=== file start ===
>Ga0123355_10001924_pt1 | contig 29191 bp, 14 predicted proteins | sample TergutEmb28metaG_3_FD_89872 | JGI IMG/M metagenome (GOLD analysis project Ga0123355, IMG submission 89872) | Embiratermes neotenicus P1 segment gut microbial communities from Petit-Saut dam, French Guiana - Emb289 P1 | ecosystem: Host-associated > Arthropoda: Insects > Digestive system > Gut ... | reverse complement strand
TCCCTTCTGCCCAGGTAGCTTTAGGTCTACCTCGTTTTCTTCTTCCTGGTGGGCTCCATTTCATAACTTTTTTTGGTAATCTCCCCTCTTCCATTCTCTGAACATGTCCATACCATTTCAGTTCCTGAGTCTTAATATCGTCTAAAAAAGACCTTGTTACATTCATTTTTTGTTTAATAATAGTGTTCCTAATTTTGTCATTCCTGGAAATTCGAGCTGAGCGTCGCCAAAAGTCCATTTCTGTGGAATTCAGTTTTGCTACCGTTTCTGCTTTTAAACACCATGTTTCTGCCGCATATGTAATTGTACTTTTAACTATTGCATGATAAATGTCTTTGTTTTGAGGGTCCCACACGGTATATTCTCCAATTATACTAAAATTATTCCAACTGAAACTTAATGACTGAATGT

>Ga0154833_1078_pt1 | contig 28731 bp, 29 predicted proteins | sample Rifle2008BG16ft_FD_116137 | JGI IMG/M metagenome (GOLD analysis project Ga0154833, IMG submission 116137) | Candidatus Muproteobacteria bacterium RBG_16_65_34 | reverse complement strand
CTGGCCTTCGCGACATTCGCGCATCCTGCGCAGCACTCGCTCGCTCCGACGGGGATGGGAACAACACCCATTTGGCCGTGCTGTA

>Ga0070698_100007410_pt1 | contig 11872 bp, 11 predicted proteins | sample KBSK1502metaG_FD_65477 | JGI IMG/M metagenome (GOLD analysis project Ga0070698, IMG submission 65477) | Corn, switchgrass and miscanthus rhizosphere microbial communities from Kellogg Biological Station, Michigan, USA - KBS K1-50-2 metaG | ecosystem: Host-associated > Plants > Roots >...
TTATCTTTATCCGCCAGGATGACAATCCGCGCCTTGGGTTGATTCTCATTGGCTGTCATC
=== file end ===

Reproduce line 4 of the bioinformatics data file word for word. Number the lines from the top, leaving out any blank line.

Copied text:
CTGGCCTTCGCGACATTCGCGCATCCTGCGCAGCACTCGCTCGCTCCGACGGGGATGGGAACAACACCCATTTGGCCGTGCTGTA